As one of the largest natural lakes in Nevada, Pyramid Lake is one of the remaining signs of the ancient Lake Lahontan, according to the Pyramid Lake website. It is considered North America’s most beautiful desert lake and is the only known place that houses the Cui-ui fish. Named for the pyramid-shaped rock formations around it, Pyramid Lake has a central role in the mythology of the Paiute peoples. 

In addition to the lake itself, visitors can stopover at the Pyramid Lake Paiute Tribe Museum and Visitors Center. Learn about the Cui-ui fish or other critters that have lived in the lake for millennia. Learn about The Pyramid Lake War of 1860 and the Great Stone Mother (the formation that looks like a woman sitting with a basket).

Fishing at Pyramid Lake is allowed, but fishers need a Tribal Fishing and/or Boating Permit, not a State of Nevada Fishing License. There are also a variety of regulations for fishers to follow, so be sure to check the Pyramid Lake website before heading out to fish.

VIRGINIA CITY

Established in 1859, Virginia City is a chance for visitors to step back in time. The Old West town gives a glimpse of what life was like for the people who lived in the town famous for an 1859 Comstock Lode silver ore discovery. (It’s what inspired Nevada’s Silver State nickname.)  Less than an hour from Reno and Carson City, it’s never been easier to go back to the Wild, Wild West. 

The town has been so well-preserved in its pioneering aesthetic, that the entire town is part of the National Register of Historic Places. Take in a show at Piper’s Opera House, where Buffalo Bill and Al Jolson performed. Hang out in some genuine saloons, go on a ghost tour, visit the museums, or take a general history tour. You can even check out some of Virginia City’s mines that put the town on the map.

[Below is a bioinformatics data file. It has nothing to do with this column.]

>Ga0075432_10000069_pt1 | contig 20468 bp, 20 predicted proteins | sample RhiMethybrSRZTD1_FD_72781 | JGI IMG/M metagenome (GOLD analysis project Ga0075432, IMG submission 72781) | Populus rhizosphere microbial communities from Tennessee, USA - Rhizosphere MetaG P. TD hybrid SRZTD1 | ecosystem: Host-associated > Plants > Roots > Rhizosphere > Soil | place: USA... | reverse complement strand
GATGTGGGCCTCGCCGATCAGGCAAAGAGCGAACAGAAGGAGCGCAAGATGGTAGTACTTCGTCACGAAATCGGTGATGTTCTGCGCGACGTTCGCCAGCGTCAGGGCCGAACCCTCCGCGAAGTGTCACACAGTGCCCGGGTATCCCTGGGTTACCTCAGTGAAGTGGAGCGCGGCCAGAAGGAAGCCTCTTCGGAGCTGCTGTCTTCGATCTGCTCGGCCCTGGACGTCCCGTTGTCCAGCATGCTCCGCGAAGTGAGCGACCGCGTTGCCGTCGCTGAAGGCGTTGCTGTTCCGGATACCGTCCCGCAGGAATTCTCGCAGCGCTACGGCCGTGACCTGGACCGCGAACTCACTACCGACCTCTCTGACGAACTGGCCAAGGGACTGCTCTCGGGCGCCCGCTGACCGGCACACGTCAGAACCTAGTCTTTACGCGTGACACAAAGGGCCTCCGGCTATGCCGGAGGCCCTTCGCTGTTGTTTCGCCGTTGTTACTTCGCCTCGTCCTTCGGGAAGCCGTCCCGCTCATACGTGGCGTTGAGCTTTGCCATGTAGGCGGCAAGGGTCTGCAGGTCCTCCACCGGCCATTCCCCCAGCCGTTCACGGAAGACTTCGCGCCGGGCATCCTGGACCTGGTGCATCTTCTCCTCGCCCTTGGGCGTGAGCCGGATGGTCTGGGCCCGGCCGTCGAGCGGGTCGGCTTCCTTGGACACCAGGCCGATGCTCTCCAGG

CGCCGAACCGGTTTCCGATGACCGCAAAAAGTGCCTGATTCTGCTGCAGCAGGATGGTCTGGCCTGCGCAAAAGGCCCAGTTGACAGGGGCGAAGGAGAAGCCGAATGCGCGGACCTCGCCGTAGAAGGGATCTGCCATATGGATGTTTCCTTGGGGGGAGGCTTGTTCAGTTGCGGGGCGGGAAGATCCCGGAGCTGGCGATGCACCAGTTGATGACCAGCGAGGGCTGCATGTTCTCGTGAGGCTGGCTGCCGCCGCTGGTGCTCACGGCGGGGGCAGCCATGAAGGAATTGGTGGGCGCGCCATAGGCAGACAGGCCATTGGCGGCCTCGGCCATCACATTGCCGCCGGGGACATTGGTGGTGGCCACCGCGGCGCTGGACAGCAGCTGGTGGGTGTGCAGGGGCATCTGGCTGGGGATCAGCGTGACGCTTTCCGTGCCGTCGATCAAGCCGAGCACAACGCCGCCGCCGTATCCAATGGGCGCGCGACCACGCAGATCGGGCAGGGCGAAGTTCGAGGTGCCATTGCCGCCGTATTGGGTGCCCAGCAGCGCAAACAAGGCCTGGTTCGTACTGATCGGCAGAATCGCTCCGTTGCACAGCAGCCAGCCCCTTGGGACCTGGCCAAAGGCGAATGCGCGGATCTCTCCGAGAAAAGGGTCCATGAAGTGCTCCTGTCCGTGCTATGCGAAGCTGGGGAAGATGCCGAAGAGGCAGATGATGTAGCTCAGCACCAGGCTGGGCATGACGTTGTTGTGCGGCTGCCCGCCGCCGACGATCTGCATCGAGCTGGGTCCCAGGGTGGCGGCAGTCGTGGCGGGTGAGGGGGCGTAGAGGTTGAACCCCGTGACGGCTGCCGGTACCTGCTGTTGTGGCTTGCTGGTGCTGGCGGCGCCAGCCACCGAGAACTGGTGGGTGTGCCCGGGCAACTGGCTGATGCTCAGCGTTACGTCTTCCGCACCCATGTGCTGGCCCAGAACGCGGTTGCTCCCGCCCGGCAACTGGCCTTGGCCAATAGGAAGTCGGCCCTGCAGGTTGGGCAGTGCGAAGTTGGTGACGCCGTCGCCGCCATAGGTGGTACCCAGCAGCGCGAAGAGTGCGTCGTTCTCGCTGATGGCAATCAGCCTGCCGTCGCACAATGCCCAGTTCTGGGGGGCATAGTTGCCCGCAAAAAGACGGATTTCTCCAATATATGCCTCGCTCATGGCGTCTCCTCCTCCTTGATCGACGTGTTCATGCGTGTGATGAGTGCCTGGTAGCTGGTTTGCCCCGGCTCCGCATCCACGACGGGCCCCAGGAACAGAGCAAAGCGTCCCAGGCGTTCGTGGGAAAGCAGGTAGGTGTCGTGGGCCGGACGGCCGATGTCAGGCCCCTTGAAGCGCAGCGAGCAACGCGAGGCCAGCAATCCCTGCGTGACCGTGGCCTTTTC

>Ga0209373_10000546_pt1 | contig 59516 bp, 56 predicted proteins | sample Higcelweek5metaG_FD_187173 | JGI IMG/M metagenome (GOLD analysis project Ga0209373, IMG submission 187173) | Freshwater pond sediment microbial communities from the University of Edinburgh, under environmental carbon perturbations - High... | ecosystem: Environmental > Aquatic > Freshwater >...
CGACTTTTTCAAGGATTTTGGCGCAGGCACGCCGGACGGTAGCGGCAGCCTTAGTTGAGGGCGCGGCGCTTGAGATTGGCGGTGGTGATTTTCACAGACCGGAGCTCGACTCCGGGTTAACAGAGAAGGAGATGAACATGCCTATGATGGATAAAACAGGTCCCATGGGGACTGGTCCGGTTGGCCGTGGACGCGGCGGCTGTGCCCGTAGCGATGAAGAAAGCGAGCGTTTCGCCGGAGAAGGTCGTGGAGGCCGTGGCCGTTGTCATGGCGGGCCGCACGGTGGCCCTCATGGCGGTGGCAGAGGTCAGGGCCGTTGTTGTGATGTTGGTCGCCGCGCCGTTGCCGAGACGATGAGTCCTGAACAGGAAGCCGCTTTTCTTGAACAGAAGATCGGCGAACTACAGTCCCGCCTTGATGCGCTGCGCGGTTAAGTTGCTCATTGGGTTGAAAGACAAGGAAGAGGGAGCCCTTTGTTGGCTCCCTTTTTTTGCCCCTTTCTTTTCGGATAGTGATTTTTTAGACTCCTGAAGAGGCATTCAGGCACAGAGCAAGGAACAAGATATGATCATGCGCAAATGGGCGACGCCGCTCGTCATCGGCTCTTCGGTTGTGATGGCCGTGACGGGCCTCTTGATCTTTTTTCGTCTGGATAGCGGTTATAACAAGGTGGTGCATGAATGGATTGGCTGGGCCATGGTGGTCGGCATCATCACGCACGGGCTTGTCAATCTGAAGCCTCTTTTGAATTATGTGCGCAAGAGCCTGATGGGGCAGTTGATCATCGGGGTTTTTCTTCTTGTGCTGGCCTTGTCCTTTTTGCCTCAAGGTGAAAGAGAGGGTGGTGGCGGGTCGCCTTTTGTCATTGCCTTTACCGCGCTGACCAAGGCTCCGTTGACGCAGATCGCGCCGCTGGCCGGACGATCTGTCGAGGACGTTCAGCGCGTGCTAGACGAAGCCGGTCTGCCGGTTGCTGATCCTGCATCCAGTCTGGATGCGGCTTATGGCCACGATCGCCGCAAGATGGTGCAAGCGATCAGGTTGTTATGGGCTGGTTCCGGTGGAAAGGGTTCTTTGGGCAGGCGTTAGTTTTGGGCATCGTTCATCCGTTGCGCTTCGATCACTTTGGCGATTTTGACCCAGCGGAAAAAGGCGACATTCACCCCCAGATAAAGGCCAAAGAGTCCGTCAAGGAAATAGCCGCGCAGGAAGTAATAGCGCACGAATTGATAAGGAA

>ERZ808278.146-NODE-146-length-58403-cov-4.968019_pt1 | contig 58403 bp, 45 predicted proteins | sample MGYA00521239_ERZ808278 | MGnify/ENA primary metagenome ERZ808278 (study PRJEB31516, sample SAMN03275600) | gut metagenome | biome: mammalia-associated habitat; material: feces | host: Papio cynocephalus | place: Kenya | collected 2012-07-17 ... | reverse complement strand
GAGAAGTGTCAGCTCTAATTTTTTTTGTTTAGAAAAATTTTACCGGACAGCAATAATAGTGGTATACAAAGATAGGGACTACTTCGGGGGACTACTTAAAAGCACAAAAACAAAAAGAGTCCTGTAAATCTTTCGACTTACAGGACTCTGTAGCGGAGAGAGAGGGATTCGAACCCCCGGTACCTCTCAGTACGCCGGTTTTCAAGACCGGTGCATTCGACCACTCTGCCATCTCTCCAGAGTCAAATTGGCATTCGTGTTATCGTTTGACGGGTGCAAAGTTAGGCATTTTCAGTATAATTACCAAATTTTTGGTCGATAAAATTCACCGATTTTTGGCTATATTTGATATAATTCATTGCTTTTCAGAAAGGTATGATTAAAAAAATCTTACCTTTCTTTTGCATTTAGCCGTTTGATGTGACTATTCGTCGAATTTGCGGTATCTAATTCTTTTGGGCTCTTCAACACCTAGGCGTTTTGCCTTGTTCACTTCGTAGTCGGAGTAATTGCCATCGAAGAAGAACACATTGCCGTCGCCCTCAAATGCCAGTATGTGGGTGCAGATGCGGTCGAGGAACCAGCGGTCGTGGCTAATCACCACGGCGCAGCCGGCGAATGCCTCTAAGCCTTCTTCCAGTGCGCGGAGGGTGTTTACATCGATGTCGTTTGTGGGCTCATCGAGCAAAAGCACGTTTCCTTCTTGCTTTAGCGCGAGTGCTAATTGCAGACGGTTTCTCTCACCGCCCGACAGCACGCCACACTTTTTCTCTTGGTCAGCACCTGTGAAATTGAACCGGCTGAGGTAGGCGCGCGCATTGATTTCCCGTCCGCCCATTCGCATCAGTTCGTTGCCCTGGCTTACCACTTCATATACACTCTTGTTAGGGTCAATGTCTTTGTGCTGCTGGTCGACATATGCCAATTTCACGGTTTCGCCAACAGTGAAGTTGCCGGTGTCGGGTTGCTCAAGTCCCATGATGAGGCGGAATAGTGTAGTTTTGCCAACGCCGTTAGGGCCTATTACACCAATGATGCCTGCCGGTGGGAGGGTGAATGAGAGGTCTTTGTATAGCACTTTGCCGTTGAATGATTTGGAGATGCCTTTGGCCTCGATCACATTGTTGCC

Throughout the year they also host some pretty odd events. Ever wonder what an International Camel or Ostrich Race entails? Or what in the world the World Championship Outhouse Races really measure? How about coming back to the present day for the Virginia City Grand Prix with motocross racing? No wonder it’s the Wild, Wild West. 

SEVEN MAGIC MOUNTAINS

The name may not be familiar, but you have probably seen photos of the Seven Magic Mountains. Swiss artist Ugo Rondinone’s massive art installation is just a few miles outside of Las Vegas. With seven towers of vibrantly colored boulders, Rondinone’s art piece has become a bold spot against the desert landscape. 

Per the artwork’s website, Seven Magic Mountains was only supposed to be on display for two years after its May 2016 unveiling. However, the artwork has been so popular that it will remain on display for the foreseeable future. Visiting the artwork is free. 

Of his work, Rondinone told the Nevada Museum of Art that, “Seven Magic Mountains’ elicits continuities and solidarities between human and nature, artificial and natural, then and now.” These dayglow boulders certainly draw a line between the natural and artificial, so it’s no wonder the artwork has garnered so much popularity.